There is are grandstands at Chapel and Becketts, offering spectators awesome views of the cars being sucked to the ground by their downforce at high speed. There is also the new Escapade Silverstone trackside residency complex being built directly alongside this bit of track.

The diagram below shows roughly where each of the three corners starts and ends.

Maggots, Becketts and Chapel corners at Silverstone

How fast do F1 cars go around Maggots and Becketts?

F1 cars enter Maggots and Becketts at about 308kph / 191mph. In the dry they are completely flat out, throttle pinned to the floor, as they enter the first left hander.

At the apex of the first right hander of Maggots they are still completely flat out, only with a slight speed reduction due to the downforce through cornering.

Just before they get to the apex of the left hander of Becketts there is a slight lift off the throttle.

Then once they’ve cleared the apex kerb, a dab on the brakes to slow the car down for the entry to the right hander of Becketts.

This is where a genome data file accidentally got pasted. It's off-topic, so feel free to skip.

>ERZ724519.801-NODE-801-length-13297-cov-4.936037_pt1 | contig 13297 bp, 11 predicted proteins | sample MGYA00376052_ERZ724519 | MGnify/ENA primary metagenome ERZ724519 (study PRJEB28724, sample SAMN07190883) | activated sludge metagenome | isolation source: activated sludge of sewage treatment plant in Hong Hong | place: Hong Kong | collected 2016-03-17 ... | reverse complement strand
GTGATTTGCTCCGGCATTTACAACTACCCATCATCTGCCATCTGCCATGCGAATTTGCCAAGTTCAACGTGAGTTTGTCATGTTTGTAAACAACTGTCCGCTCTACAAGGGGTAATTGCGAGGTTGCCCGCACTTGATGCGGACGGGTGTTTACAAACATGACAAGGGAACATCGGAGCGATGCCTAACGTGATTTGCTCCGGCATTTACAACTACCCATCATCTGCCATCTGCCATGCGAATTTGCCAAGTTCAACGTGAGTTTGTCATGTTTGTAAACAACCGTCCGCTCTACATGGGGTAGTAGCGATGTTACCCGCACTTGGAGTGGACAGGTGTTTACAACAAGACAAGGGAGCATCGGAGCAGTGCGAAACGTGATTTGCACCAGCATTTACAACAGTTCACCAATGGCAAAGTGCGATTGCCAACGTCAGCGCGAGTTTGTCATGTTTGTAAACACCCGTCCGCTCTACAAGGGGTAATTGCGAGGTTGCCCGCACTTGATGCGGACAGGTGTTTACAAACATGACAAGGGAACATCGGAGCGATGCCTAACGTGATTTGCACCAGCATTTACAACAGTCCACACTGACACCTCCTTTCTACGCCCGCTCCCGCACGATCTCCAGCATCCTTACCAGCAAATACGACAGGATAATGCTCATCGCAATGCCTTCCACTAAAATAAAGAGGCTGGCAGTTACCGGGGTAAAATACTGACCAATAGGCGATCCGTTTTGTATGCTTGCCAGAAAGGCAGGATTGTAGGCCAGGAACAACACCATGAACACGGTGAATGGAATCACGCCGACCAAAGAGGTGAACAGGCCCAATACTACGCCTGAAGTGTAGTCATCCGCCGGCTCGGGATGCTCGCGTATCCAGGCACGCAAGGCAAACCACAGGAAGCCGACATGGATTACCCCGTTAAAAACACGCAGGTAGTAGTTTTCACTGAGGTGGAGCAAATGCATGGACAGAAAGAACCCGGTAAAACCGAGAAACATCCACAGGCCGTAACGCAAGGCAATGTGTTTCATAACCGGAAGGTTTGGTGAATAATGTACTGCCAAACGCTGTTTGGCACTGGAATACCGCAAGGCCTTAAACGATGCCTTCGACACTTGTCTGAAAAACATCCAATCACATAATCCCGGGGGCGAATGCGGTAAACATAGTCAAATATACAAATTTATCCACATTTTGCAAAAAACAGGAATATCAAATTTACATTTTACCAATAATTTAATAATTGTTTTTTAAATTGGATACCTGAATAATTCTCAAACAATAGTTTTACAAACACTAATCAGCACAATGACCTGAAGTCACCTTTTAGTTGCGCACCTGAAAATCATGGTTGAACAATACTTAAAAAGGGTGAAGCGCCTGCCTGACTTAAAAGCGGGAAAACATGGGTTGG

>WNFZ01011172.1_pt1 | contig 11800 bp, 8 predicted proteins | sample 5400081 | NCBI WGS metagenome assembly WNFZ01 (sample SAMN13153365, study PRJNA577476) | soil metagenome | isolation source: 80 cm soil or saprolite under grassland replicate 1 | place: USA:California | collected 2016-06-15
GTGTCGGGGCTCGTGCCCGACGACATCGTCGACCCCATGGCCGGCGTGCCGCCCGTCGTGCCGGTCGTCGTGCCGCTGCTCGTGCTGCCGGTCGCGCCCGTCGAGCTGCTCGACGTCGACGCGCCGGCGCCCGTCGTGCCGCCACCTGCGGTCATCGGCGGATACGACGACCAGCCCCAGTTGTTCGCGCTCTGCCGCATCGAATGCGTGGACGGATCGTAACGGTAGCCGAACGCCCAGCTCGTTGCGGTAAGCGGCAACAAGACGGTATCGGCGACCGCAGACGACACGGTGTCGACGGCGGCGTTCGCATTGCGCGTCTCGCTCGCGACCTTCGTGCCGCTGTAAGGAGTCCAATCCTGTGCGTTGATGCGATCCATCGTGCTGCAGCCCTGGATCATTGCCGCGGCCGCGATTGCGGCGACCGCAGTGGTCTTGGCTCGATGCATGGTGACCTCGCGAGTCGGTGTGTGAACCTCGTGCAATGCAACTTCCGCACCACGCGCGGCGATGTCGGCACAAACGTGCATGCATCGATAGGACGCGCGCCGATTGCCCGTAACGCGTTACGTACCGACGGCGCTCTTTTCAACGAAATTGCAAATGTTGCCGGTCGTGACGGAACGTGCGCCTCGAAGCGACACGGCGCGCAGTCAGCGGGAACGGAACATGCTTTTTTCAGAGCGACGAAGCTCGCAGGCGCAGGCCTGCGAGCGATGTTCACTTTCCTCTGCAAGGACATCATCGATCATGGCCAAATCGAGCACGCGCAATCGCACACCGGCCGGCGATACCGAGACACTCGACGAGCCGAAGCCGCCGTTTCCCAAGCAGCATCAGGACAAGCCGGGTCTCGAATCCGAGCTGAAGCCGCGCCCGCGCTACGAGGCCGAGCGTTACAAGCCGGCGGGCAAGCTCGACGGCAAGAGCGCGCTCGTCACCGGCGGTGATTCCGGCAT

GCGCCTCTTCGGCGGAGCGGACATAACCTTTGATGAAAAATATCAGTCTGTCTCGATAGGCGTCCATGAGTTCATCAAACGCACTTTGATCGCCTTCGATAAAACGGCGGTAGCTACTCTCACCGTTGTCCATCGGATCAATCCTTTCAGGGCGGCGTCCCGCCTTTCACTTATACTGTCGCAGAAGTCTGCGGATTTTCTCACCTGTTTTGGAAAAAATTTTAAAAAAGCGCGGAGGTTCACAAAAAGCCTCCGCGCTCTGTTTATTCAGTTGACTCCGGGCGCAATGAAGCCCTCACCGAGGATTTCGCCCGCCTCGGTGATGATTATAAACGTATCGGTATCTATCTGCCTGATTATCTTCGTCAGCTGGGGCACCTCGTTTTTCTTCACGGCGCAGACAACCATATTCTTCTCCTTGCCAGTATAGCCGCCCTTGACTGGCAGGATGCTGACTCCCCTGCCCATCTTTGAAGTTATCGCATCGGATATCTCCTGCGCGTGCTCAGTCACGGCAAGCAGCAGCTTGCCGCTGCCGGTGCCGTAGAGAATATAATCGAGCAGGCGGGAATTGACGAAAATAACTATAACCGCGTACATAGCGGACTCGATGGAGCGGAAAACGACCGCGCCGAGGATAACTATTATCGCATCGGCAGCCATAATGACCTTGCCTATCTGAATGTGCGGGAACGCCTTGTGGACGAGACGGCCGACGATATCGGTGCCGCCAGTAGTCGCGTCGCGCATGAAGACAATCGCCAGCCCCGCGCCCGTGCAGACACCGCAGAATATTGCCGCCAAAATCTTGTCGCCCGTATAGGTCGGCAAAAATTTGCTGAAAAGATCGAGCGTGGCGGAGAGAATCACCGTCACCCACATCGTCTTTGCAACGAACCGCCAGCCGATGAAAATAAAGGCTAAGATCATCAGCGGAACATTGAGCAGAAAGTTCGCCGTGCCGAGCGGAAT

The F1 car’s minimum speed through the whole Maggots and Becketts sequence is 228kph / 141mph. After that point they’re back on the throttle hard as they accelerate around the flat-out left hander of Chapel on to the Hangar Straight.

How many Gs through Maggots and Becketts?

F1 drivers are subjected to as much a 6.5 lateral Gs through Maggots and Becketts.

This video shows a data overlay as one of the Ferrari F1 cars hits 6.5 lateral G as it apexes the right hander of Maggots in 2019.

Below is Leclerc maxing out at 5.3 lateral G in his Ferrari.

The data overlay is slightly out of sync and ahead of the video footage, so the 5.3 peak was experienced at the same spot as the two images above. That point, just before the apex of the Maggots right hander, is the peak lateral G loading through these corners.

The maximum Gs experienced through here depends on how fast they corner, and that is determined by a number of factors including tyre wear, fuel load, weather etc. 6.5G is probably not very common, but realistic most laps during the race the drivers will see between 4 and 5 G through Maggots and Becketts.